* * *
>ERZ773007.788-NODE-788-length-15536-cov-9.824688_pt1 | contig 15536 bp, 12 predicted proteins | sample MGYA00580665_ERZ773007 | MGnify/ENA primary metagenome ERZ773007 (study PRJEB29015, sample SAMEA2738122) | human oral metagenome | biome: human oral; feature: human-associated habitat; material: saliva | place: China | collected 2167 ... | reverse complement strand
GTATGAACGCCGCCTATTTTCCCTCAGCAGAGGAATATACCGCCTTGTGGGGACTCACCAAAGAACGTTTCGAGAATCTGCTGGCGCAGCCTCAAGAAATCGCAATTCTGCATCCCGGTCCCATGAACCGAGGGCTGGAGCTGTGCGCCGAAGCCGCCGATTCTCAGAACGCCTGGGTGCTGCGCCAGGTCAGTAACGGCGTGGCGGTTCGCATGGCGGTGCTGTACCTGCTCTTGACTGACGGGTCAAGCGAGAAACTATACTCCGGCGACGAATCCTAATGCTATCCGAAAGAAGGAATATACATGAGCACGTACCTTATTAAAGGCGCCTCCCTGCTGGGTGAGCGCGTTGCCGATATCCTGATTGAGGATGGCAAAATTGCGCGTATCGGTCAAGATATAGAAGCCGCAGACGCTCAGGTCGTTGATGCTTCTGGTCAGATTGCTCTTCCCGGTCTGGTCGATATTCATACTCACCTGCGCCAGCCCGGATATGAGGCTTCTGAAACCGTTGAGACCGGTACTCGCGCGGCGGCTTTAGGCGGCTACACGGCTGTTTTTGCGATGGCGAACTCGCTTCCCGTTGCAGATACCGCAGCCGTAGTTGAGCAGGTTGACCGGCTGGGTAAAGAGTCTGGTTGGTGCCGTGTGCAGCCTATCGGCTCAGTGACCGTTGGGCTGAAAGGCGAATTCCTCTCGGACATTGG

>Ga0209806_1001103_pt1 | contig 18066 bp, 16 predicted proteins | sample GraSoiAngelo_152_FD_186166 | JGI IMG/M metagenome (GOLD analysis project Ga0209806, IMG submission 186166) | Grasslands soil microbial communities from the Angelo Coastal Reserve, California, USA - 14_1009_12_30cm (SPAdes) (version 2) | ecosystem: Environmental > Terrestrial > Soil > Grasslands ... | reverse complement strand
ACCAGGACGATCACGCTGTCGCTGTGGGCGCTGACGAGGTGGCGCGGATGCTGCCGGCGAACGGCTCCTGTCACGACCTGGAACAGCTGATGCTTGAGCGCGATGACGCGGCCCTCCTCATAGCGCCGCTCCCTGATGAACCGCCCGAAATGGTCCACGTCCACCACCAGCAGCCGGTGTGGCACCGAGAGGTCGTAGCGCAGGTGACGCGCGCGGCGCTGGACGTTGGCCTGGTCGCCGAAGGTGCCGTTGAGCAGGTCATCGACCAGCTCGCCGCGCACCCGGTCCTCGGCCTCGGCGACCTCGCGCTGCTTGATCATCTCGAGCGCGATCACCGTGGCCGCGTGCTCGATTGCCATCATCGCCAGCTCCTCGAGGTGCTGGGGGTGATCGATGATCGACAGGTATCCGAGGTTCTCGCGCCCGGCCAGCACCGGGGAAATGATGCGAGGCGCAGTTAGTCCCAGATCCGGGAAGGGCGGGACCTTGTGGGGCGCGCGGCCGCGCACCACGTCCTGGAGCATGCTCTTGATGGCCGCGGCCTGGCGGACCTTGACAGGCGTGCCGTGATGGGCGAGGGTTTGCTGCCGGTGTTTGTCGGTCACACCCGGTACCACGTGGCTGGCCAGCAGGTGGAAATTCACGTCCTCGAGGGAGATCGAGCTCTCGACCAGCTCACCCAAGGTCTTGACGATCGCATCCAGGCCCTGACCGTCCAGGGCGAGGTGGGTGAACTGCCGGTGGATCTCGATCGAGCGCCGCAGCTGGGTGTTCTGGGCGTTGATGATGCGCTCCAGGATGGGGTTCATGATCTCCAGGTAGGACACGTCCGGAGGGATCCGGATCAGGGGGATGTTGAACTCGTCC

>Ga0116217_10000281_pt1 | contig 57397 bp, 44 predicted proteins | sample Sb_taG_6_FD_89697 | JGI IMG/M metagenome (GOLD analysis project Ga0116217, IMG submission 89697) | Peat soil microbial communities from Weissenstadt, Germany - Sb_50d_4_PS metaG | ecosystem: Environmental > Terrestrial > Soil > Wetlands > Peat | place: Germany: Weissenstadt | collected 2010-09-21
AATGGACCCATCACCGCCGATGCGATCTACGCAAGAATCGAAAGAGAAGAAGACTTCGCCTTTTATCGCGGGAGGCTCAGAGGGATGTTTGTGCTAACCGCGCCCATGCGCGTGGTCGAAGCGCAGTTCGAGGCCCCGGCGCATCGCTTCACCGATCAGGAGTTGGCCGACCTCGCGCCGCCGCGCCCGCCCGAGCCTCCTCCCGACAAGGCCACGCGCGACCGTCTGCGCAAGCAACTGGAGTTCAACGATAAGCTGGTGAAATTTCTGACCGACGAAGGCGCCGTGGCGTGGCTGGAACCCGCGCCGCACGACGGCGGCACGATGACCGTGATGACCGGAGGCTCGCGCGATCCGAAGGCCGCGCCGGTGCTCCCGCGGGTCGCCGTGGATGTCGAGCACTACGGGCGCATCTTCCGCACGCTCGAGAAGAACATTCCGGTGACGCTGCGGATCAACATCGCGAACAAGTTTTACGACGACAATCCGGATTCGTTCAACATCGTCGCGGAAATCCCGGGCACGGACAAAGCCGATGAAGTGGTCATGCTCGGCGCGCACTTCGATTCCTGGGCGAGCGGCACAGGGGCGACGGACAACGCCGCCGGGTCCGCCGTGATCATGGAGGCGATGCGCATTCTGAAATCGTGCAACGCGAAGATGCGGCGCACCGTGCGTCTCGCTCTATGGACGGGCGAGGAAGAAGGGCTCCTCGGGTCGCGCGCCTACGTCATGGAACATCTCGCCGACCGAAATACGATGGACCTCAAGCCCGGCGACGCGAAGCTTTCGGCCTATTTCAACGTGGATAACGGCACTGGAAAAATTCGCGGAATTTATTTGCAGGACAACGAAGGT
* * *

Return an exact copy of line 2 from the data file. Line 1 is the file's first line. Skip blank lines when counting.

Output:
GTATGAACGCCGCCTATTTTCCCTCAGCAGAGGAATATACCGCCTTGTGGGGACTCACCAAAGAACGTTTCGAGAATCTGCTGGCGCAGCCTCAAGAAATCGCAATTCTGCATCCCGGTCCCATGAACCGAGGGCTGGAGCTGTGCGCCGAAGCCGCCGATTCTCAGAACGCCTGGGTGCTGCGCCAGGTCAGTAACGGCGTGGCGGTTCGCATGGCGGTGCTGTACCTGCTCTTGACTGACGGGTCAAGCGAGAAACTATACTCCGGCGACGAATCCTAATGCTATCCGAAAGAAGGAATATACATGAGCACGTACCTTATTAAAGGCGCCTCCCTGCTGGGTGAGCGCGTTGCCGATATCCTGATTGAGGATGGCAAAATTGCGCGTATCGGTCAAGATATAGAAGCCGCAGACGCTCAGGTCGTTGATGCTTCTGGTCAGATTGCTCTTCCCGGTCTGGTCGATATTCATACTCACCTGCGCCAGCCCGGATATGAGGCTTCTGAAACCGTTGAGACCGGTACTCGCGCGGCGGCTTTAGGCGGCTACACGGCTGTTTTTGCGATGGCGAACTCGCTTCCCGTTGCAGATACCGCAGCCGTAGTTGAGCAGGTTGACCGGCTGGGTAAAGAGTCTGGTTGGTGCCGTGTGCAGCCTATCGGCTCAGTGACCGTTGGGCTGAAAGGCGAATTCCTCTCGGACATTGG